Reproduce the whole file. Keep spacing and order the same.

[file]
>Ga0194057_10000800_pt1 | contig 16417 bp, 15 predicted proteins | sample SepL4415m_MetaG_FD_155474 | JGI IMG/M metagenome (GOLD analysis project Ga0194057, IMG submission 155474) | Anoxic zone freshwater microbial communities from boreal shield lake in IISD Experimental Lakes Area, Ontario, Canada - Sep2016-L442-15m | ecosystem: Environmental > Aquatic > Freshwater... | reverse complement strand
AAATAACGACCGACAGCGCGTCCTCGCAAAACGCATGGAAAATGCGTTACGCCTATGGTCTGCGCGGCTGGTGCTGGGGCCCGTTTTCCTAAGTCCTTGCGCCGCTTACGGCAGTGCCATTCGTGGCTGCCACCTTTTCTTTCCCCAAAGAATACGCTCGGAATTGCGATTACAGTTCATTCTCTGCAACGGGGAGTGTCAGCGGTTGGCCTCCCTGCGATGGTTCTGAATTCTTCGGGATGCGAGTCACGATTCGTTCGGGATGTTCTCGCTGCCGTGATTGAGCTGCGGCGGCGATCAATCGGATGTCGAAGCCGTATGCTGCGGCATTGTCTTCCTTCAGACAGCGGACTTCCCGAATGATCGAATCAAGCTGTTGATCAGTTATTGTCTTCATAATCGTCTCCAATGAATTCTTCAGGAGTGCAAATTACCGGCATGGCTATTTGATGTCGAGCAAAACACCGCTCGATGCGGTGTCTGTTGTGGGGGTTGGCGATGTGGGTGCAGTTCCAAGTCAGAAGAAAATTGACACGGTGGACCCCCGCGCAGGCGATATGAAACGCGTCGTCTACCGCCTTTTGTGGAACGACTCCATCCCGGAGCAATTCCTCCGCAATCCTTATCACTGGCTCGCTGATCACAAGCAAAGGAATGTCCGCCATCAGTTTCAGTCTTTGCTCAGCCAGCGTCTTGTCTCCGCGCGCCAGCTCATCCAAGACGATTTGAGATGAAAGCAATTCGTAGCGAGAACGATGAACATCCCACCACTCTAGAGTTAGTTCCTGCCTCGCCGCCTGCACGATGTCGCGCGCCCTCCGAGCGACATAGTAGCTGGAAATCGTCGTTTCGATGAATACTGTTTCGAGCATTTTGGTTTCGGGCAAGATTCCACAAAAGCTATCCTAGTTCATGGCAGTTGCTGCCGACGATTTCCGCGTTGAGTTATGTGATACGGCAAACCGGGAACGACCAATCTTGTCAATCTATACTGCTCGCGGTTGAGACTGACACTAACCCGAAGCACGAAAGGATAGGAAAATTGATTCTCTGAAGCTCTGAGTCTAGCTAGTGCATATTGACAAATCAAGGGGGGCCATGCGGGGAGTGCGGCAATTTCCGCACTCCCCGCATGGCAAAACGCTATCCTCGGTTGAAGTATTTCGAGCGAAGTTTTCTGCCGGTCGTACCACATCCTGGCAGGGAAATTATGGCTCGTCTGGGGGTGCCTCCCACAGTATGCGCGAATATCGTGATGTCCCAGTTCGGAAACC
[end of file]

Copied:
>Ga0194057_10000800_pt1 | contig 16417 bp, 15 predicted proteins | sample SepL4415m_MetaG_FD_155474 | JGI IMG/M metagenome (GOLD analysis project Ga0194057, IMG submission 155474) | Anoxic zone freshwater microbial communities from boreal shield lake in IISD Experimental Lakes Area, Ontario, Canada - Sep2016-L442-15m | ecosystem: Environmental > Aquatic > Freshwater... | reverse complement strand
AAATAACGACCGACAGCGCGTCCTCGCAAAACGCATGGAAAATGCGTTACGCCTATGGTCTGCGCGGCTGGTGCTGGGGCCCGTTTTCCTAAGTCCTTGCGCCGCTTACGGCAGTGCCATTCGTGGCTGCCACCTTTTCTTTCCCCAAAGAATACGCTCGGAATTGCGATTACAGTTCATTCTCTGCAACGGGGAGTGTCAGCGGTTGGCCTCCCTGCGATGGTTCTGAATTCTTCGGGATGCGAGTCACGATTCGTTCGGGATGTTCTCGCTGCCGTGATTGAGCTGCGGCGGCGATCAATCGGATGTCGAAGCCGTATGCTGCGGCATTGTCTTCCTTCAGACAGCGGACTTCCCGAATGATCGAATCAAGCTGTTGATCAGTTATTGTCTTCATAATCGTCTCCAATGAATTCTTCAGGAGTGCAAATTACCGGCATGGCTATTTGATGTCGAGCAAAACACCGCTCGATGCGGTGTCTGTTGTGGGGGTTGGCGATGTGGGTGCAGTTCCAAGTCAGAAGAAAATTGACACGGTGGACCCCCGCGCAGGCGATATGAAACGCGTCGTCTACCGCCTTTTGTGGAACGACTCCATCCCGGAGCAATTCCTCCGCAATCCTTATCACTGGCTCGCTGATCACAAGCAAAGGAATGTCCGCCATCAGTTTCAGTCTTTGCTCAGCCAGCGTCTTGTCTCCGCGCGCCAGCTCATCCAAGACGATTTGAGATGAAAGCAATTCGTAGCGAGAACGATGAACATCCCACCACTCTAGAGTTAGTTCCTGCCTCGCCGCCTGCACGATGTCGCGCGCCCTCCGAGCGACATAGTAGCTGGAAATCGTCGTTTCGATGAATACTGTTTCGAGCATTTTGGTTTCGGGCAAGATTCCACAAAAGCTATCCTAGTTCATGGCAGTTGCTGCCGACGATTTCCGCGTTGAGTTATGTGATACGGCAAACCGGGAACGACCAATCTTGTCAATCTATACTGCTCGCGGTTGAGACTGACACTAACCCGAAGCACGAAAGGATAGGAAAATTGATTCTCTGAAGCTCTGAGTCTAGCTAGTGCATATTGACAAATCAAGGGGGGCCATGCGGGGAGTGCGGCAATTTCCGCACTCCCCGCATGGCAAAACGCTATCCTCGGTTGAAGTATTTCGAGCGAAGTTTTCTGCCGGTCGTACCACATCCTGGCAGGGAAATTATGGCTCGTCTGGGGGTGCCTCCCACAGTATGCGCGAATATCGTGATGTCCCAGTTCGGAAACC